At the same time, to take advantage of the spring and summer weather, I decided to hire help for my yard maintenance and a huge landscaping project in my backyard. Then the Universe and its powerful winds brought down two tall trees, making the project even bigger. It required dealing with people, being frustrated by communication issues, trusting others, losing patience—all great learning opportunities for me.
There were times that I just wanted it all to be done. I wanted order. I wanted the house to be decluttered and organized and the yard to be beautiful and ready for visitors.
Why? Because I wanted that sense of peace.
Then I realized something: There will always be something in transition. There will be progress and achievements, but there will always be something more, another goal, things shifting outside my control. It is never done. Not until life is over do the pieces stop moving (and maybe not even then).
I needed to find peace amidst the chaos.
I walked around my yard yesterday, looking at the mess: bare and straw-covered spots where grass seed was put down, a ladder left by one of the helpers, pots of dirt and leftover bulbs awaiting my action. And I didn’t cringe at the To Do list, as I have most of my life. I thought about how far it had come in just a few months. I thought about how blessed I was to have this home to take care of. I thought about how beautiful it will be next year and how wonderful it will feel to invite friends over. I smiled at bumblebees looking so happy on the blooming sedum.
I walked inside to stacks of books and clothing, small gatherings of decorative items, and piles of empty boxes—and I thought about how grateful I was to have this abundance in my life, to have extras I can donate to others who will appreciate them. And what a great project for colder weather! Instead of wanting to hibernate, I can be productive.
Do I want my home environment to be more orderly than it is now? Absolutely. Will it be? Without question. How do I know that for sure? Because now I am doing it from a place of self-care rather than self-criticism.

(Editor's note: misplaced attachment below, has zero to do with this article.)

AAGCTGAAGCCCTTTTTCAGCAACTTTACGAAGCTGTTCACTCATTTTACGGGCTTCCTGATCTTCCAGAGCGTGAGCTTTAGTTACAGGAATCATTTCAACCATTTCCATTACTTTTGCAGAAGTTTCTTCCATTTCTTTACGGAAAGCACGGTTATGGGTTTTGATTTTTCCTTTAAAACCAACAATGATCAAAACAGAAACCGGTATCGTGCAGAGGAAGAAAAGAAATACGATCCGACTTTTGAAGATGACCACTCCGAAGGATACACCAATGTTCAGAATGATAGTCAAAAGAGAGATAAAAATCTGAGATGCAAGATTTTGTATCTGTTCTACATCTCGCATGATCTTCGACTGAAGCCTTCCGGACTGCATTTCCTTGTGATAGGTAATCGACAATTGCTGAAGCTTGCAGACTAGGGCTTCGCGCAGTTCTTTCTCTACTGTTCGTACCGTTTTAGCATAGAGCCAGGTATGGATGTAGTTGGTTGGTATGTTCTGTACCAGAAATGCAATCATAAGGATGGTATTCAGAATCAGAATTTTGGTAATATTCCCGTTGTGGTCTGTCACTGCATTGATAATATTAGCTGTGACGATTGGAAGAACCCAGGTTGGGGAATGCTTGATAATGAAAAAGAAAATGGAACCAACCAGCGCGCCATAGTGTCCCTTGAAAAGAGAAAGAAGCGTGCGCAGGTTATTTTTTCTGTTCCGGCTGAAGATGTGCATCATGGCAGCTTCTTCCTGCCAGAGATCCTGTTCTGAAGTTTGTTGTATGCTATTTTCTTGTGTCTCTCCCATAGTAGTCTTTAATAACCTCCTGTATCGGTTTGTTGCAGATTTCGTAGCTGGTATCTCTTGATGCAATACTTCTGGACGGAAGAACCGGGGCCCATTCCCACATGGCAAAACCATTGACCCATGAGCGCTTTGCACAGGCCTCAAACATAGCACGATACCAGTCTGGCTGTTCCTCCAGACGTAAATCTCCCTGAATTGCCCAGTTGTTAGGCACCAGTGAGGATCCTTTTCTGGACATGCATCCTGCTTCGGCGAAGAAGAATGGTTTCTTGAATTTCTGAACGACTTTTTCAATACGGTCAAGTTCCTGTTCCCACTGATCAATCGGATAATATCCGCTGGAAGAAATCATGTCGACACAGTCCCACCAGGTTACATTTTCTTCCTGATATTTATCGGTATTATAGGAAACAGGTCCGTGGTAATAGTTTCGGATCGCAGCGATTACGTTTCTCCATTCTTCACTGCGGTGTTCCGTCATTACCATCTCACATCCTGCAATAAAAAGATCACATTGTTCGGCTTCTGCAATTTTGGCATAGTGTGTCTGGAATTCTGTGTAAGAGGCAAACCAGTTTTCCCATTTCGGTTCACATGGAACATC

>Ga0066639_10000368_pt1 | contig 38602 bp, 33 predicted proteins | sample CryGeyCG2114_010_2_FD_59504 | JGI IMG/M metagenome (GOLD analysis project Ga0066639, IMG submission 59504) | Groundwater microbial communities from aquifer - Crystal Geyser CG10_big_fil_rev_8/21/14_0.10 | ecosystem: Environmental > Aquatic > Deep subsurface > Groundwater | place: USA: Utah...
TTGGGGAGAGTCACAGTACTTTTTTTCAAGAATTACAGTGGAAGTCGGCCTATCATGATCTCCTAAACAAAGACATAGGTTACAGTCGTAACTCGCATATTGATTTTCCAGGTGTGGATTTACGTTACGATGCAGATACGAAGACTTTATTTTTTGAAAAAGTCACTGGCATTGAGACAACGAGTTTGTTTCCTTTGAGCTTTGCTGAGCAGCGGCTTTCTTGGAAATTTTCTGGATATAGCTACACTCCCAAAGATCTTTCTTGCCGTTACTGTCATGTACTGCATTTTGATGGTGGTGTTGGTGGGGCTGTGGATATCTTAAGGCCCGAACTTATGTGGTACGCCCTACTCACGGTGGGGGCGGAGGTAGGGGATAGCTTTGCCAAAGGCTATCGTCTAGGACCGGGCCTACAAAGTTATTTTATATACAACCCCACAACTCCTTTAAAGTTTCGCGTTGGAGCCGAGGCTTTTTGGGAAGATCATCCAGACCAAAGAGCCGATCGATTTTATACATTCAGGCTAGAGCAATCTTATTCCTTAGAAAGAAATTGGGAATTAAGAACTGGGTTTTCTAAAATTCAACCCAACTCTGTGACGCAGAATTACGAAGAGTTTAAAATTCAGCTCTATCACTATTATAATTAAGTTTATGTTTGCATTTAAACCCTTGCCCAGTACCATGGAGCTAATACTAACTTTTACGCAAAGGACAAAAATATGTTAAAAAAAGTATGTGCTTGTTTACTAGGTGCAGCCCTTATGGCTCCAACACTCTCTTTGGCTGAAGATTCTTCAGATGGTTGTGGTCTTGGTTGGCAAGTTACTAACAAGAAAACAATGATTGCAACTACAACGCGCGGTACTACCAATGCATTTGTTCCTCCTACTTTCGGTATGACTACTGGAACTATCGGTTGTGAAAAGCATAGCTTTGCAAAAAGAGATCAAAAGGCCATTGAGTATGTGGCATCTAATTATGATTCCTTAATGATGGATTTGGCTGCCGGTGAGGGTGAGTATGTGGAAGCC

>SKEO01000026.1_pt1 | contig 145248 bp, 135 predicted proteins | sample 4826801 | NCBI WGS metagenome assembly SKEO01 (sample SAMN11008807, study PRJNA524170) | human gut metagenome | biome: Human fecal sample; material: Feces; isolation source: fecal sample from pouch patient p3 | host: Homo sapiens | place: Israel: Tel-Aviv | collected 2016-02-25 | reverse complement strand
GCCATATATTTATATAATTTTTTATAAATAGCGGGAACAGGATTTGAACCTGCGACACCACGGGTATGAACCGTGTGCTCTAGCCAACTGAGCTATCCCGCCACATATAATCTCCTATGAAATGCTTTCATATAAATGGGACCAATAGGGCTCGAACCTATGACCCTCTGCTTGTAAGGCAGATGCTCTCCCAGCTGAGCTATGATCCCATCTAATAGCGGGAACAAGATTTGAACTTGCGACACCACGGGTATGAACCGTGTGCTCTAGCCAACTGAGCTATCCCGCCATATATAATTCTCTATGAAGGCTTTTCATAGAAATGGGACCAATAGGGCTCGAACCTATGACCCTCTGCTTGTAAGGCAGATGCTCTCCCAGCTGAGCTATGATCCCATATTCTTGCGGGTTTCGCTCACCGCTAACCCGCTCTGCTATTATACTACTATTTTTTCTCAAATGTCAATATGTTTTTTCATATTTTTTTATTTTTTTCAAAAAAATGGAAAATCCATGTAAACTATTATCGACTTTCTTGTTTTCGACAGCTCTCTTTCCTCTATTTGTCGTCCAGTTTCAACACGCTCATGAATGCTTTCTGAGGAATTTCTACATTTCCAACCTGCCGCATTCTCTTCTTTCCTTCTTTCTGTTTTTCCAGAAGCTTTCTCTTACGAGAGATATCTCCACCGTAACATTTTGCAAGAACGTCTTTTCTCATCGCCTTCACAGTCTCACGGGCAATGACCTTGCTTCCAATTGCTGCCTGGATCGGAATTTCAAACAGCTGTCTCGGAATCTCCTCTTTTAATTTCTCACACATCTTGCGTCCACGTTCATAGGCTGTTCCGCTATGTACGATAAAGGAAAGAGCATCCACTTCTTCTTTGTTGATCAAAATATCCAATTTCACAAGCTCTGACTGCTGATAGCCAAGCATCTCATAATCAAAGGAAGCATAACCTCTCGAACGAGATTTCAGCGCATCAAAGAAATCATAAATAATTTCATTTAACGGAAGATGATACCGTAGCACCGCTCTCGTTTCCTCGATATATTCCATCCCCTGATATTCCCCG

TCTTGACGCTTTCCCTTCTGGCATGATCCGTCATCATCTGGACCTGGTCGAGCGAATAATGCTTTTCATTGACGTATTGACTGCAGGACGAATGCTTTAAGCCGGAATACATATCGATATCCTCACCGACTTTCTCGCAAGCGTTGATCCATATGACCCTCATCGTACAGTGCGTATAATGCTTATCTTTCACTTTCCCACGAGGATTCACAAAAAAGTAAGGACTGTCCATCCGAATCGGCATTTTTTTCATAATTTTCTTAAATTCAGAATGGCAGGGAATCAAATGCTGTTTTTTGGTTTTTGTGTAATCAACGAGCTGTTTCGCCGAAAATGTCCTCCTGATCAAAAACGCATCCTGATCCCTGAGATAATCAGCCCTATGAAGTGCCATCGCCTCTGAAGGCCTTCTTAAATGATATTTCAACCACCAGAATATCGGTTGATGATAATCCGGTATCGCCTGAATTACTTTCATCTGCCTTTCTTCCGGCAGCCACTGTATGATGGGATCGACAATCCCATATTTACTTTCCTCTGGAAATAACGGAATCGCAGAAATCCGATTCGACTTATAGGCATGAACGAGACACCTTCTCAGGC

This is the same approach that has been working to improve my internal environment. A couple of years ago, I acknowledged that my Self needed improvement—if I wanted to be happy. (Breaking up with my boyfriend revealed he wasn’t the only one with unhealed wounds.) With that awareness, I dove in to take action. It hasn’t been an easy journey for sure; it’s been a super messy emotional one. I’ve had to let go of caring how other people may view me and of how I viewed myself.
This is a journey that never ends. We are always growing, if we choose to. But to grow, we need to allow things to get messier so that they can get better. We need to be uncomfortable and surrender to the process before we can find peace and joy.
To make progress, we need to be fully aware of our current situation and realize we have the power to change it. If we focus on how a situation will feel when it has evolved into what we want it to be, progress becomes a pursuit of joy, instead of a fixing of problems. When we realize our power and take action, our self-worth increases dramatically.
So let’s embrace the mess. Let’s show ourselves and each other compassion and grace through the process and celebrate even the smallest signs of progress. Let’s appreciate the blessings and beauty that surround us, always. Let’s stay open to all the possibilities and be grateful for this journey of being human.